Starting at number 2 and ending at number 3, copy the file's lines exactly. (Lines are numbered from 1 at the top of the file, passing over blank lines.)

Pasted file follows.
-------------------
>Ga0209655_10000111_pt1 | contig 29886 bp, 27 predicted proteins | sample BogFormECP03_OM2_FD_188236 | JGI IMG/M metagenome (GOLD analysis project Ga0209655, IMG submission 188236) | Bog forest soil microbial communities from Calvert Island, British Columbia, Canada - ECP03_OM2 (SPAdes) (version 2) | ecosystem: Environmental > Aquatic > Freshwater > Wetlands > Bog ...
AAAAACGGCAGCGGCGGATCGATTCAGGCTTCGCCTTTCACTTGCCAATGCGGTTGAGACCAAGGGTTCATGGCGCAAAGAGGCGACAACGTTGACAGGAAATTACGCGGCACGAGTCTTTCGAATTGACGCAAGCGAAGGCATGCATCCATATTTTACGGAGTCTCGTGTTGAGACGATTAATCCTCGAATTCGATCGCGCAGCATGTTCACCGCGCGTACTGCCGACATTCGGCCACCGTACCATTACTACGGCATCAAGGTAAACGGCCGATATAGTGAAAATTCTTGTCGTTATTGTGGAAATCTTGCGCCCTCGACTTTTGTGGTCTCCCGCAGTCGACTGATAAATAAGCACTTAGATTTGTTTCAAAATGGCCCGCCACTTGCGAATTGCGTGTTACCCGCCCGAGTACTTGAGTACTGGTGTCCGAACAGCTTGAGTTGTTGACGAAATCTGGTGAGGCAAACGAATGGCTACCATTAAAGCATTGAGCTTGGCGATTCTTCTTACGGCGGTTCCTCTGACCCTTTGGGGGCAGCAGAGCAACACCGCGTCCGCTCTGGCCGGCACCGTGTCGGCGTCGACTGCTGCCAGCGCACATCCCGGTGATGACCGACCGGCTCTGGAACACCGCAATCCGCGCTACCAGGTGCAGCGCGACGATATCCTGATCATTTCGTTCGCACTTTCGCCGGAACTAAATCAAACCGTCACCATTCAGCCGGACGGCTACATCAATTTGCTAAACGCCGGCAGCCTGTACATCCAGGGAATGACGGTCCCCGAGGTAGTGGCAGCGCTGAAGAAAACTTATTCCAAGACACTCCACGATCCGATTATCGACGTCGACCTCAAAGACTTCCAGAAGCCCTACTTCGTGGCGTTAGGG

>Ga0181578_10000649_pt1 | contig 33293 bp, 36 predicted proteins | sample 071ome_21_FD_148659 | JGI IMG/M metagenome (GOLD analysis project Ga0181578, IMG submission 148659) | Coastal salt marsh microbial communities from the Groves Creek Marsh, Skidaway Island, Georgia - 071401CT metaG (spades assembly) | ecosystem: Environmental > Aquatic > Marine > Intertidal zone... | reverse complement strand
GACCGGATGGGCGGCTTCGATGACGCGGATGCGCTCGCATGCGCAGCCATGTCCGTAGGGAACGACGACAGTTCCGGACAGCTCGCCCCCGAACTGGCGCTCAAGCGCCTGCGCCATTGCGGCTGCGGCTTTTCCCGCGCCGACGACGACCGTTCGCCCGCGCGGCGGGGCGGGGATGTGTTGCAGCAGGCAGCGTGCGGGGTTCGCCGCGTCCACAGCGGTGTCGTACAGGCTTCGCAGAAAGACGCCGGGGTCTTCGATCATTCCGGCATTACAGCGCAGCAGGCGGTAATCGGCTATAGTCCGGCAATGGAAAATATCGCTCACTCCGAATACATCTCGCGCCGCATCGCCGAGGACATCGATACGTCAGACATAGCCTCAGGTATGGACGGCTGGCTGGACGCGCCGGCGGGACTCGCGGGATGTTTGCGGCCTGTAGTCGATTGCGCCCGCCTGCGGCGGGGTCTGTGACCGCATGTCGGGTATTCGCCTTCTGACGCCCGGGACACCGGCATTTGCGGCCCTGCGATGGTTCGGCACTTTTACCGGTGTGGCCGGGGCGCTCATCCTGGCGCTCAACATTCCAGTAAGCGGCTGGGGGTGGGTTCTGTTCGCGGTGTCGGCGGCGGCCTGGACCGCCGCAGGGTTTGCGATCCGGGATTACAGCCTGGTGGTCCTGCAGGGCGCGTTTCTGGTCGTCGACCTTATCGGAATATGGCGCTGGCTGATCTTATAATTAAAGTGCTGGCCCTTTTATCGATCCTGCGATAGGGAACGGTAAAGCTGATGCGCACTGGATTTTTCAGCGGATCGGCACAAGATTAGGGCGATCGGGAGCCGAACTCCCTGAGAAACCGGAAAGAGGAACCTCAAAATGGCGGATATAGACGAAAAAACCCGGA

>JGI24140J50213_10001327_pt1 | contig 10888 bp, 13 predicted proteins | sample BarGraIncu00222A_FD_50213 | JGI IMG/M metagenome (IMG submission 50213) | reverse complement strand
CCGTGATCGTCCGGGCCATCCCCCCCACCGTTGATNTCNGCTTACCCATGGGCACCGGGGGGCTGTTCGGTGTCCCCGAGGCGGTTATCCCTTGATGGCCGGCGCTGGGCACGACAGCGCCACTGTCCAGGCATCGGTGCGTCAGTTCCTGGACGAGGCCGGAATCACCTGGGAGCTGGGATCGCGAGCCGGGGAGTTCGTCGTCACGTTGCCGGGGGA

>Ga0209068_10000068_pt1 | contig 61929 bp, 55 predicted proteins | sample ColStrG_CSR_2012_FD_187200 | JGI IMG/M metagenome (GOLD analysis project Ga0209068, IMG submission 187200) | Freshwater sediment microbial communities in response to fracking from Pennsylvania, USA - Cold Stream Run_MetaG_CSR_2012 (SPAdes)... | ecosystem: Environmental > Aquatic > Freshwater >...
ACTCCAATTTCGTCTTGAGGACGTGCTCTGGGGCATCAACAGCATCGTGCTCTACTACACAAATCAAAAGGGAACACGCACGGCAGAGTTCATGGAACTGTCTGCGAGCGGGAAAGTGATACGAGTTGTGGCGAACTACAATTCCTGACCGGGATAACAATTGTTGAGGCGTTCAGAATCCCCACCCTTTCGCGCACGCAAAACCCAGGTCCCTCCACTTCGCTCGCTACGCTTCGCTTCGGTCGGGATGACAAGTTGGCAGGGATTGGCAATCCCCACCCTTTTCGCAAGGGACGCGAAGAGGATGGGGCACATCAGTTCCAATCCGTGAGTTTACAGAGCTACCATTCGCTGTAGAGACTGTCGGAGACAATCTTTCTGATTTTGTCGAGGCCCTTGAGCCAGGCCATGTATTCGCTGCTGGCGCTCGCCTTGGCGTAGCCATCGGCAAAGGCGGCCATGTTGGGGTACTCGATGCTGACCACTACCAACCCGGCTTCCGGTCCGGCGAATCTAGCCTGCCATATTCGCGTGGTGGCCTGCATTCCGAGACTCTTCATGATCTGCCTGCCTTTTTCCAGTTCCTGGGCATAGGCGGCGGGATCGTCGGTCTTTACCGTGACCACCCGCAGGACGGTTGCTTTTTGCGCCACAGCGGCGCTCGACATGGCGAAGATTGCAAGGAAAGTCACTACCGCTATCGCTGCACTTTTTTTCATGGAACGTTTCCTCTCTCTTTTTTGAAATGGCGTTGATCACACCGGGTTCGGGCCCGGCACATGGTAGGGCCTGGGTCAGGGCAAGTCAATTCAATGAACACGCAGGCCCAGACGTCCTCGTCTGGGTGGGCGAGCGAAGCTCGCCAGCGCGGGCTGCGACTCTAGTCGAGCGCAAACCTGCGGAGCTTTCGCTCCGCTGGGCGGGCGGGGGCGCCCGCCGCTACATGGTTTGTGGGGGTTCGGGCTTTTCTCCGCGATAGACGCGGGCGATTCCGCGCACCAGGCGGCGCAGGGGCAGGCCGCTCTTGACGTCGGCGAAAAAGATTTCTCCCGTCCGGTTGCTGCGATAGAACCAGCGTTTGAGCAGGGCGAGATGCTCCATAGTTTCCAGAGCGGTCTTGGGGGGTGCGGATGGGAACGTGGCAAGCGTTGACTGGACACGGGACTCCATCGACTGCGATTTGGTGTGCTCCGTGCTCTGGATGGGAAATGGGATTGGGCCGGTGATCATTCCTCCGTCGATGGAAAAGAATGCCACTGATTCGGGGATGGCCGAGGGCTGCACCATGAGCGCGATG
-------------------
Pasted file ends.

AAAAACGGCAGCGGCGGATCGATTCAGGCTTCGCCTTTCACTTGCCAATGCGGTTGAGACCAAGGGTTCATGGCGCAAAGAGGCGACAACGTTGACAGGAAATTACGCGGCACGAGTCTTTCGAATTGACGCAAGCGAAGGCATGCATCCATATTTTACGGAGTCTCGTGTTGAGACGATTAATCCTCGAATTCGATCGCGCAGCATGTTCACCGCGCGTACTGCCGACATTCGGCCACCGTACCATTACTACGGCATCAAGGTAAACGGCCGATATAGTGAAAATTCTTGTCGTTATTGTGGAAATCTTGCGCCCTCGACTTTTGTGGTCTCCCGCAGTCGACTGATAAATAAGCACTTAGATTTGTTTCAAAATGGCCCGCCACTTGCGAATTGCGTGTTACCCGCCCGAGTACTTGAGTACTGGTGTCCGAACAGCTTGAGTTGTTGACGAAATCTGGTGAGGCAAACGAATGGCTACCATTAAAGCATTGAGCTTGGCGATTCTTCTTACGGCGGTTCCTCTGACCCTTTGGGGGCAGCAGAGCAACACCGCGTCCGCTCTGGCCGGCACCGTGTCGGCGTCGACTGCTGCCAGCGCACATCCCGGTGATGACCGACCGGCTCTGGAACACCGCAATCCGCGCTACCAGGTGCAGCGCGACGATATCCTGATCATTTCGTTCGCACTTTCGCCGGAACTAAATCAAACCGTCACCATTCAGCCGGACGGCTACATCAATTTGCTAAACGCCGGCAGCCTGTACATCCAGGGAATGACGGTCCCCGAGGTAGTGGCAGCGCTGAAGAAAACTTATTCCAAGACACTCCACGATCCGATTATCGACGTCGACCTCAAAGACTTCCAGAAGCCCTACTTCGTGGCGTTAGGG

>Ga0181578_10000649_pt1 | contig 33293 bp, 36 predicted proteins | sample 071ome_21_FD_148659 | JGI IMG/M metagenome (GOLD analysis project Ga0181578, IMG submission 148659) | Coastal salt marsh microbial communities from the Groves Creek Marsh, Skidaway Island, Georgia - 071401CT metaG (spades assembly) | ecosystem: Environmental > Aquatic > Marine > Intertidal zone... | reverse complement strand